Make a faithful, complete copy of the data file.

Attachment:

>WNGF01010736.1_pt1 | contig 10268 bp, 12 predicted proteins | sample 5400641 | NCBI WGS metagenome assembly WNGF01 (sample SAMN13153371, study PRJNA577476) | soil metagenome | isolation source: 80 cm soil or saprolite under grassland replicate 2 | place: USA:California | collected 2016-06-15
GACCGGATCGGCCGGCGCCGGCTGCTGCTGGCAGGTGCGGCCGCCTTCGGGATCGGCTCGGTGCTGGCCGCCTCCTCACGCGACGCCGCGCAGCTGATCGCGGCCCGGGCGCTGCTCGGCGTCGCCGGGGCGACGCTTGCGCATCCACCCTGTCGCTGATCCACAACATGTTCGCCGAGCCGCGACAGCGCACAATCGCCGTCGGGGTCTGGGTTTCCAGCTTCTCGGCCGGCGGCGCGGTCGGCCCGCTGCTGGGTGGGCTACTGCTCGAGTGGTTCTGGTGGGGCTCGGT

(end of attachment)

>WNGF01010736.1_pt1 | contig 10268 bp, 12 predicted proteins | sample 5400641 | NCBI WGS metagenome assembly WNGF01 (sample SAMN13153371, study PRJNA577476) | soil metagenome | isolation source: 80 cm soil or saprolite under grassland replicate 2 | place: USA:California | collected 2016-06-15
GACCGGATCGGCCGGCGCCGGCTGCTGCTGGCAGGTGCGGCCGCCTTCGGGATCGGCTCGGTGCTGGCCGCCTCCTCACGCGACGCCGCGCAGCTGATCGCGGCCCGGGCGCTGCTCGGCGTCGCCGGGGCGACGCTTGCGCATCCACCCTGTCGCTGATCCACAACATGTTCGCCGAGCCGCGACAGCGCACAATCGCCGTCGGGGTCTGGGTTTCCAGCTTCTCGGCCGGCGGCGCGGTCGGCCCGCTGCTGGGTGGGCTACTGCTCGAGTGGTTCTGGTGGGGCTCGGT